6/14/2010 9:16:05 AM
Jude 22-23 says, “And have mercy on some, who are doubting; save others, snatching them out of the fire; and on some have mercy with fear, hating even the garment polluted by the flesh.” Jude is a short but potent epistle that carries a central message of contending for the faith and upholding sound doctrine in a world in which the devil operates, deceiving and leading many astray. As he closes the letter, he gives several admonitions. Two clear-cut principles arise, one for those who are doubting and one for those who are in imminent danger because of their sin.
The first category is made up of those who are doubting. Perhaps they have experienced a traumatic event in their lives, and they are struggling to understand why God would allow such a thing to happen if He is truly loving and all-powerful. Perhaps they have been confused by an argument by someone who opposes the inerrancy of Scripture, and they begin to question what they really can believe. It is a normal part of the Christian experience to seek out answers. This is why Christ tells us to seek so that we can find (Matthew 7:7). He wants to give us answers (Jeremiah 33:3), and He promises wisdom to those who ask in faith without doubting (James 1:5-6). But the “without doubting” part can become the catch. Doubt can be a downward spiral such that a person fails to recover to receive the truth that frees and restores. Doubt, left unresolved, can lead to sin and danger. This is why Christians need to know what they believe and why so that they can resist temptation and refute those who contradict. According to Jude, the antidote for those who are doubting is to mercifully lead them to the truth, with the emphasis on the mercy part. Sometimes it is tempting to get impatient or angry with people when they express doubt about something we thought they believed concerning the Lord. Perhaps we might selfishly worry about how it makes us look, or maybe we might feel like failures in terms of our attempts to teach others the truth. These reactions are not loving and certainly not merciful. Those who doubt need to know that their doubt does not bring judgmentalism, derision, or rejection. They need to know that mercy will override the process of healing and correction. Being unloving and unmerciful increases doubt by undermining our testimony, so, if we hope to free others from their doubts, we had better not forget mercy.
The second category consists of those who are in the fire and who need to be snatched out and saved. There is a sense of imminent and immediate danger and destruction if action is not taken. Certainly, those who do not know Christ need to be spiritually snatched out of the eternal fire by preaching the gospel to them. That is most definitely an urgent need. However, in context, it is more likely that Jude is speaking to believers who are making shipwreck of their faith and who need to get snatched out of harm’s way before they hurt themselves or others further. For example, suppose a teenager who professes to know and love Christ gets caught up in abusing drugs or gets caught up with the wrong friends. There is a time to literally “seize and carry off by force,” as the word “snatching” could also be translated, lest the person make a downward spiral of destructive decisions. In these cases, just approaching with reason and kindness to answer questions might not be sufficient. If a person is in the fire, they are already being burned. In other words, irreparable damage is being done that will stay with them for the rest of their lives. It is past the time for talking, and it is time to take drastic measures and act. Perhaps a parent might call the police on their drug-abusing child so that he or she is forced into rehab. Perhaps a parent stops paying for college or takes away a car to stop a child from maintaining certain associations and behaviors. Perhaps a Christian brother physically restrains a person from going and doing something he or she will regret. Of course, there will be a time for mercy, forgiveness, and grace, but the person must still be alive and coherent for that to matter. Sin is dangerous and a real death spiral that can make us spin out of control. Even those who seem like they could never fall into such a fire can. We all still have to deal with the devil and our flesh. We should pray that we never make stupid decisions that lead us into sin’s destructive grasp, but, if we do, we should hope that we are fortunate enough to have those who will grab a hold of us before it is too late.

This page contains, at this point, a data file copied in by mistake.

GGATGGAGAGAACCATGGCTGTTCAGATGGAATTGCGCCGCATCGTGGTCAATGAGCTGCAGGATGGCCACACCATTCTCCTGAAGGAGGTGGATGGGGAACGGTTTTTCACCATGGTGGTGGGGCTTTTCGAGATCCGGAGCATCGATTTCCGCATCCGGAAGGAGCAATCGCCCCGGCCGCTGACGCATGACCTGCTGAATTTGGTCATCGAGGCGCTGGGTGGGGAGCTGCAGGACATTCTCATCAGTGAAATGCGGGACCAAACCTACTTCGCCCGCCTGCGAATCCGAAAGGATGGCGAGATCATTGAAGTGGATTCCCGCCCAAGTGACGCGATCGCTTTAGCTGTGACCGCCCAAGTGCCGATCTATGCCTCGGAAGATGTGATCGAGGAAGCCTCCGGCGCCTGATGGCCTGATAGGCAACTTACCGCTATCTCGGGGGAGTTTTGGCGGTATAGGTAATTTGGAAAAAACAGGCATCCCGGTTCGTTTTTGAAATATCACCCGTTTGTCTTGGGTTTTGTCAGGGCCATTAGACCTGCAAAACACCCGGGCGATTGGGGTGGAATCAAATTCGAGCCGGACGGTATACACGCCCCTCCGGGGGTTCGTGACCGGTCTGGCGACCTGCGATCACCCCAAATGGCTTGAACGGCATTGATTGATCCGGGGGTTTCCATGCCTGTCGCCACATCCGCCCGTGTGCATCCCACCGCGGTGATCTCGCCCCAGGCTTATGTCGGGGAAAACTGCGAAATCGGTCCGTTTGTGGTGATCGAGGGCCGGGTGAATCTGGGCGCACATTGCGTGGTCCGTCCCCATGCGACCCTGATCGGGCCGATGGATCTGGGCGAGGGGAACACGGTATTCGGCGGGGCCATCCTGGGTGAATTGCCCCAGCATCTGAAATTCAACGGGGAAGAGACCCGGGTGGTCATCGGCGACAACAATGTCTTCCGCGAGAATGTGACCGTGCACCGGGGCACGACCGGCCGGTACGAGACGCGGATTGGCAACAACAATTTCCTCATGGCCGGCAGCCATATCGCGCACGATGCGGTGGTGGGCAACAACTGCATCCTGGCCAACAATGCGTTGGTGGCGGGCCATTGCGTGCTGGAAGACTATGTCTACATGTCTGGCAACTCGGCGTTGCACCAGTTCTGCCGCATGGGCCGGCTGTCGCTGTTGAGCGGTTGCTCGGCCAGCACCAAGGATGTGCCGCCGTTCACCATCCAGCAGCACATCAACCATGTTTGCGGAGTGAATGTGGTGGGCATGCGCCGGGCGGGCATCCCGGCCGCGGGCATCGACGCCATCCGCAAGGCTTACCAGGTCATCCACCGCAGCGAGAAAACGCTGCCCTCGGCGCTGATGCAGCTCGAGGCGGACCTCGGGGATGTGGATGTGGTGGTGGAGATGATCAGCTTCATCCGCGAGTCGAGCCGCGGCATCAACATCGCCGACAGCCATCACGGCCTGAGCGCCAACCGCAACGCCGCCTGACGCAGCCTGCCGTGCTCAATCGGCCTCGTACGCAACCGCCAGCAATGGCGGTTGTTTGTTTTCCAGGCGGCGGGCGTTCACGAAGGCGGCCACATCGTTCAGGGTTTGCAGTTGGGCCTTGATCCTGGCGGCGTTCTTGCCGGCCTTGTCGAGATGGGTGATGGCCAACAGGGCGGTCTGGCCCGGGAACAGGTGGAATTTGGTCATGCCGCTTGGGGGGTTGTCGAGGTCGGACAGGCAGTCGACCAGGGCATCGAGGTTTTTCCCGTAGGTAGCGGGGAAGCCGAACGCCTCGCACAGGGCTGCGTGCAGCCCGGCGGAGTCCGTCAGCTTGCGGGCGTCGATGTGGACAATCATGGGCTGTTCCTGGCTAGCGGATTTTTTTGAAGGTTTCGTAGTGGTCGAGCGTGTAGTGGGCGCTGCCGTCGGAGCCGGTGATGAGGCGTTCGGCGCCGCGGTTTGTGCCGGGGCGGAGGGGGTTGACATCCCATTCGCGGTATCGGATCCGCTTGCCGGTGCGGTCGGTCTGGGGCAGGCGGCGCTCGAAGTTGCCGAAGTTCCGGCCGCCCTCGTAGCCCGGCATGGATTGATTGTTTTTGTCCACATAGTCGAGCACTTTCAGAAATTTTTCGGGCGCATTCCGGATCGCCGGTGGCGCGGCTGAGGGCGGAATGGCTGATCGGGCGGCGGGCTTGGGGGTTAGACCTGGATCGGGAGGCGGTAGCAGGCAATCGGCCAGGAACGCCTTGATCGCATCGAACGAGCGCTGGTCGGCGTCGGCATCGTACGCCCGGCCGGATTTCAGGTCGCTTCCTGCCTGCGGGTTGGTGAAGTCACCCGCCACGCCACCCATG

A great illustration of this admonition is found in the Old Testament in Genesis 18:15-16 which says, “When morning dawned, the angels urged Lot, saying, ‘Up, take your wife and your two daughters who are here, or you will be swept away in the punishment of the city.’ But he hesitated. So the men seized his hand and the hand of his wife and the hands of his two daughters, for the compassion of the LORD was upon him; and they brought him out, and put him outside the city.’” The Lord through the ministering angels literally seized and carried away Lot and his family so that they wouldn’t get destroyed. Though 2 Peter 2:7 makes it clear that Lot was a believer, he hesitated and struggled to abandon his home and his lifestyle even despite imminent divine destruction. Sin can get a stranglehold even on Christians, and there is a time to pull a loved one out of the fire before he or she is destroyed by sin. Christians know that they need to be merciful people, and when brothers and sisters struggle with doubt, mercy is indeed the call. However, there is a time for mercy to take a different form of drastic action to pull somebody out of imminent danger. Sometimes tough love is the most merciful thing we can do for a person.
May we be spiritual lifelines for others as we follow Jude’s advice for whatever situation in which we may find ourselves. Our intervention could be just enough to be the difference.